• The user should have a nice user interface to see the progress, and the end result.
  • For convenience, Fiji should offer the option to make sure that the current Fiji is installed.

Goal: Add a component to schedule processes.
Language: Java.
Mentor: Pavel Tomancak (tomancak at mpi-cbg.de) and Johannes Schindelin (johannes.schindelin at gmx.de)

Hierarchical n-dimensional compressable cell-base storage backend

Develop storage backend that enables fast random access through limited bandwidth channels to large scale image datasets, e.g. a Java client that can arbitrarily slice into very large volumes hosted by a server without making the server render the slices and without the client loading the full volume.

In 3d, the scale pyramid would be an octree with each box differentially compressed by e.g. DCT or Wavelets. The project would require extending wavelets and DCT to arbitrary dimensions. As there is currently no file format for this kind of data such format has to be defined.

The project should make use of the imglib library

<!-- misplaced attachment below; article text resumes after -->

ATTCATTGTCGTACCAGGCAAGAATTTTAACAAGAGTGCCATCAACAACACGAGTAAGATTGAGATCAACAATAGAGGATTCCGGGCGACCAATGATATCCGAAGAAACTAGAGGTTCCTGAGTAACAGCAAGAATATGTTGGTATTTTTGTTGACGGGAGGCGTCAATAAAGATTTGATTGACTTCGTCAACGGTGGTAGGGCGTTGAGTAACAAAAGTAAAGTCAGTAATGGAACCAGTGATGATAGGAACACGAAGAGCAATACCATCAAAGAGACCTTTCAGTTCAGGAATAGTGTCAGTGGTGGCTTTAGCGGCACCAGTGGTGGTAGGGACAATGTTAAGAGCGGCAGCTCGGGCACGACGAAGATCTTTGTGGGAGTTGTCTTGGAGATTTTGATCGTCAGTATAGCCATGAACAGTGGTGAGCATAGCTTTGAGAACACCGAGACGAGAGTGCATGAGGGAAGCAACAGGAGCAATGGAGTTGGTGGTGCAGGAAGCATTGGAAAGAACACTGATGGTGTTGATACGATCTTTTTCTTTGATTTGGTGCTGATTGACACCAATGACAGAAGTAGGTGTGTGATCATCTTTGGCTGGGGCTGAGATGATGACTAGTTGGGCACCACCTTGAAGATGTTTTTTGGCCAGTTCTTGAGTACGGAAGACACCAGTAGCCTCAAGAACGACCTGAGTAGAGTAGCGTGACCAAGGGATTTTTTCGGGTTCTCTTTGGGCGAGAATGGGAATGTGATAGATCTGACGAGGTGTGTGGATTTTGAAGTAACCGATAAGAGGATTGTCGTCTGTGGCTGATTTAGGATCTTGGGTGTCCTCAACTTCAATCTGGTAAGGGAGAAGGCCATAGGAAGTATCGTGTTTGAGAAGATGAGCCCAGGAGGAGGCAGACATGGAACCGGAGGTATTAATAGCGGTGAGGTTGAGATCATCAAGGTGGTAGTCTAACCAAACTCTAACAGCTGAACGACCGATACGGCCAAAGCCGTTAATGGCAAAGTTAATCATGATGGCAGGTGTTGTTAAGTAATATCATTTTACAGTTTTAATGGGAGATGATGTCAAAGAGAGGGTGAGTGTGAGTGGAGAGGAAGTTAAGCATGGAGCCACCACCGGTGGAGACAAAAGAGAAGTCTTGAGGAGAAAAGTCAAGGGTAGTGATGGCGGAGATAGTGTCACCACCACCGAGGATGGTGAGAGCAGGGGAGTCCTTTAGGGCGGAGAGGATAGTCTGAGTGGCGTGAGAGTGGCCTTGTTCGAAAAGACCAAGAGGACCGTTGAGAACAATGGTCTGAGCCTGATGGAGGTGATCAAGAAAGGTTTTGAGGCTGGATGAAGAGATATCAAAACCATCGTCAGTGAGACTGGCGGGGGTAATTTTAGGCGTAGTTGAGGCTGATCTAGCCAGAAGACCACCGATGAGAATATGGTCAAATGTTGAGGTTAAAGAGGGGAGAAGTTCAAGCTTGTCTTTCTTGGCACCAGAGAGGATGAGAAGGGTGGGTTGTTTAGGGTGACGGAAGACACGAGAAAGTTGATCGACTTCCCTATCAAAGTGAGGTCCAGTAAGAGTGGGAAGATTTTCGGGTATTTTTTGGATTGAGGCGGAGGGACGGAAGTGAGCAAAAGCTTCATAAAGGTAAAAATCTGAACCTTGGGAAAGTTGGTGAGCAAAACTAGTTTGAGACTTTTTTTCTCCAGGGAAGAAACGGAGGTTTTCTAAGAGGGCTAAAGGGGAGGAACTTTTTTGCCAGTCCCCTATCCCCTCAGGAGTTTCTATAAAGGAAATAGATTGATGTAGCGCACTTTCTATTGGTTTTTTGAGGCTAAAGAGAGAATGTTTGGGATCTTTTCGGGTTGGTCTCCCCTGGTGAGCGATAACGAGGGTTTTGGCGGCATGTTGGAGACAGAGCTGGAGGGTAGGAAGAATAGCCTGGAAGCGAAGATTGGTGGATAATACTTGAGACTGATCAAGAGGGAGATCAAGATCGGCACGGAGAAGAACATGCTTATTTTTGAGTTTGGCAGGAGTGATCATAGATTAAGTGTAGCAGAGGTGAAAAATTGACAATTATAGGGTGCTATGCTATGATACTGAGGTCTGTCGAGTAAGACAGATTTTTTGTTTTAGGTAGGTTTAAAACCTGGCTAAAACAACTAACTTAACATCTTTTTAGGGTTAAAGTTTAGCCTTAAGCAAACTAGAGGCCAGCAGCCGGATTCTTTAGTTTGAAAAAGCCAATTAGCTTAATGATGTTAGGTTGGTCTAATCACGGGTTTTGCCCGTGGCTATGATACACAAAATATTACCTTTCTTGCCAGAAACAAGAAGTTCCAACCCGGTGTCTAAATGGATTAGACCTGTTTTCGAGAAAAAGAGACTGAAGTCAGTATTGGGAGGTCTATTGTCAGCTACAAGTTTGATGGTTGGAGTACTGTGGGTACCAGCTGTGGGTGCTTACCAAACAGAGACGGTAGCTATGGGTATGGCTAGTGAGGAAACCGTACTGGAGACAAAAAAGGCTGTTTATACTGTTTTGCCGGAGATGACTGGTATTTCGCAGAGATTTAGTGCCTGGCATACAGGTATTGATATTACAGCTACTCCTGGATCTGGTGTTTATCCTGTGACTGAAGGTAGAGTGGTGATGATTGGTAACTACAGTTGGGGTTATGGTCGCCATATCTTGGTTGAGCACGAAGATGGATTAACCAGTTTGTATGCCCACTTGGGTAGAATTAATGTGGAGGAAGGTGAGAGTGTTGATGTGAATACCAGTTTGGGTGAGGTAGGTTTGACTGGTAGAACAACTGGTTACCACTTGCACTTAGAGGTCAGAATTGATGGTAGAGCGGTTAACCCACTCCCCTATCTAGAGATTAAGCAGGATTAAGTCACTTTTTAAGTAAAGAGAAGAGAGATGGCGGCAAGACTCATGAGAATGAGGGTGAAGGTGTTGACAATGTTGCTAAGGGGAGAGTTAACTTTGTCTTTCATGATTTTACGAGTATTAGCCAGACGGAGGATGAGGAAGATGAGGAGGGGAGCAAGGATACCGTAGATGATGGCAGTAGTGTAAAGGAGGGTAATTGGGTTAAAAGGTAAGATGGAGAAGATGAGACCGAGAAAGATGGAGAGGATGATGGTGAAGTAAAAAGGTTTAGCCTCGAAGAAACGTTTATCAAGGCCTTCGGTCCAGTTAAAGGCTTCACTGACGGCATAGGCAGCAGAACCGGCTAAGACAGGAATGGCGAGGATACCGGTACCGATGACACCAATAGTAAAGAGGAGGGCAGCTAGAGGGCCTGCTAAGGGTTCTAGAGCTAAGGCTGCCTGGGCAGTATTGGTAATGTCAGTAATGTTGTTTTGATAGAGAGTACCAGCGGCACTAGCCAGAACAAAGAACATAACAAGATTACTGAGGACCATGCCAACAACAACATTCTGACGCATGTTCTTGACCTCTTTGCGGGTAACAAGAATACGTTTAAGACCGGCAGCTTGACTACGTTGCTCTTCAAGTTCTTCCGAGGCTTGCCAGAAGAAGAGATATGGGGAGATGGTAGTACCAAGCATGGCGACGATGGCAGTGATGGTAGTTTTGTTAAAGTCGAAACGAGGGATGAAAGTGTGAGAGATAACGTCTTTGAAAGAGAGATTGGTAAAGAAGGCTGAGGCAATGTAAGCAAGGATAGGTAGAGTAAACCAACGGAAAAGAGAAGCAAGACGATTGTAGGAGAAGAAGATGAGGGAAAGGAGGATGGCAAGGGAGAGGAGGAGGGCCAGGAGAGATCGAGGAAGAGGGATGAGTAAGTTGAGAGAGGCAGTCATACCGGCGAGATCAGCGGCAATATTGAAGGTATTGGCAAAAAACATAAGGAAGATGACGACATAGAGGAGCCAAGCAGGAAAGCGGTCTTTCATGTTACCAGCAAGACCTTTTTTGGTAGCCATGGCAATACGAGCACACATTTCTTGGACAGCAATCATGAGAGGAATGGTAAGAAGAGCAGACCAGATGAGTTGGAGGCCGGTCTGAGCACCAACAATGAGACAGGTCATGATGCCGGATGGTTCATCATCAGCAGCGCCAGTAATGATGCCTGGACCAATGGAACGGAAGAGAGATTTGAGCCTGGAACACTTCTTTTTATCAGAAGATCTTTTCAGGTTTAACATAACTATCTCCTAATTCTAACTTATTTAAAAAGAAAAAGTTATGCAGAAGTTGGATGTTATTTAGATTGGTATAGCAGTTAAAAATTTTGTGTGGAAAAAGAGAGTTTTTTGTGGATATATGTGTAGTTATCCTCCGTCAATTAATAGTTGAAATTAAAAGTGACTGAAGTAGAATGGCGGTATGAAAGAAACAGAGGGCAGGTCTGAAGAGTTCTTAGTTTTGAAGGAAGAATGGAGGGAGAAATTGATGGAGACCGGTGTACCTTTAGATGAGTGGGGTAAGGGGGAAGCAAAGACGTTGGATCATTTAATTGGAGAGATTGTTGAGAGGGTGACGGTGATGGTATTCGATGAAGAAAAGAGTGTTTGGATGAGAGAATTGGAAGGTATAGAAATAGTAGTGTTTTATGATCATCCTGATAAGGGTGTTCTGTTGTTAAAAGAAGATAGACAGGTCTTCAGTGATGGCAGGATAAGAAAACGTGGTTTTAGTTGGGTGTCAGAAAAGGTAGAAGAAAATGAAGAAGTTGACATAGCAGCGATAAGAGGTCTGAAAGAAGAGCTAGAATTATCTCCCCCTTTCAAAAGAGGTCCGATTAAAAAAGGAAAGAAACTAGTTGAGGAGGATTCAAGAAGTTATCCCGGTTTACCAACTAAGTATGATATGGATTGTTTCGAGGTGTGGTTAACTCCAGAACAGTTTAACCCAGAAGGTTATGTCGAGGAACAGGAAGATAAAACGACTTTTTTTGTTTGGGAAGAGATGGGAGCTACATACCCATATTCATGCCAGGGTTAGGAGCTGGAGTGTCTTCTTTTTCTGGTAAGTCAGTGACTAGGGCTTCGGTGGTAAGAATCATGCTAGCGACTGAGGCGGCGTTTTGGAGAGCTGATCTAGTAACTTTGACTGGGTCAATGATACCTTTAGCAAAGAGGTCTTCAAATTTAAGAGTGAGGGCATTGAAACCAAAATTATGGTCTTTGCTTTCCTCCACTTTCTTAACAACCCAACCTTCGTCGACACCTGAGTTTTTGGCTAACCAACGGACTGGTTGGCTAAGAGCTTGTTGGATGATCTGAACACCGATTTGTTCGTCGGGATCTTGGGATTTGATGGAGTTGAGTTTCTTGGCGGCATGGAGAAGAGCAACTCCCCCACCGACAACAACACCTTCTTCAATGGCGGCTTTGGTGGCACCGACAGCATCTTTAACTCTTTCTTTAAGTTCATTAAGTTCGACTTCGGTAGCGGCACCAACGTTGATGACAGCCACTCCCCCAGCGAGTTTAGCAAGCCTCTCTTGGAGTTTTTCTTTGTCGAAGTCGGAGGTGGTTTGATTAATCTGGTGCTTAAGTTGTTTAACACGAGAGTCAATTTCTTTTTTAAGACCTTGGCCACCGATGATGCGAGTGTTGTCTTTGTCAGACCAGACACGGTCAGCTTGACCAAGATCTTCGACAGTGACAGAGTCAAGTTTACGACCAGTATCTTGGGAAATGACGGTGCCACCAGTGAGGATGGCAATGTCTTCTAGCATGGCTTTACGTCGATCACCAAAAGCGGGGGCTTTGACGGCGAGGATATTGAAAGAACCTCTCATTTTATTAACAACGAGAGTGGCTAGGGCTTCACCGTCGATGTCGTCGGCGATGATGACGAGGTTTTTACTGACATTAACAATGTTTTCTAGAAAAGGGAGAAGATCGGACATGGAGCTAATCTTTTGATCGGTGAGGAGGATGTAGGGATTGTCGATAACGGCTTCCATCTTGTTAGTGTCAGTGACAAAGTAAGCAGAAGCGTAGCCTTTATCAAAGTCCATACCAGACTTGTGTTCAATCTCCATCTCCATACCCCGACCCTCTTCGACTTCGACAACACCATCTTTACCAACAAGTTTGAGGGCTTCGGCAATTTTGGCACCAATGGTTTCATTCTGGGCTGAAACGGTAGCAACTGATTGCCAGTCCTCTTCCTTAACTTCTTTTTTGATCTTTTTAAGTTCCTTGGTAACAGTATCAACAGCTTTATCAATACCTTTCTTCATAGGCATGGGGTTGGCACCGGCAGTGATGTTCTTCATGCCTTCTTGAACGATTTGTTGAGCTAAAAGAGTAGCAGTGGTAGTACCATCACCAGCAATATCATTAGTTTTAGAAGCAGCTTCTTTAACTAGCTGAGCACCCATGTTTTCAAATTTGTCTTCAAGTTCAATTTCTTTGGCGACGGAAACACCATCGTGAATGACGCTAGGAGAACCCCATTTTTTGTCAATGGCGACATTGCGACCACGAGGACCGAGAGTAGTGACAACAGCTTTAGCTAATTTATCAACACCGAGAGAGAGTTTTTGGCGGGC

Goal Implementation and detailed specification of hierarchical compressable cell-based storage format
Language Java
Mentors Stephan Saalfeld (saalfeld at mpi-cbg.de)

Motion Deblurring from a Single Image

The aim of the project is to implement a state-of-the-art motion deblurring algorithm as described in the paper of Qi Shan et al., "High-quality Motion Deblurring from a Single Image" published at the Siggraph 2008. The algorithm is capable of approximating the undisturbed image without any prior knowledge like the Point Spread Function. Convergence is achieved by using improved noise modeling and actively suppressing ringing artifacts.

(Motion) Deblurring is a major problem in photography, thus interesting to a large audience and can be easily adopted to microscopic images to perform deconvolution.

Goal Implementation of motion deblurring using algorithms avaible in imglib
Language Java
Mentors Stephan Preibisch (preibisch at mpi-cbg.de)

Robust blob segmentation

In life sciences, you often cope with round structures of interest. Such round structures can be cells, vesicles, nuclei or similarly shaped objects. While an ellipse might be a good initial fit, the final outline most certainly is not.

It is important to keep in mind that the objects are clearly convex, as they sometimes overlap, and we still want to find the objects correctly. Example:

NucleiDAPIconfocal.png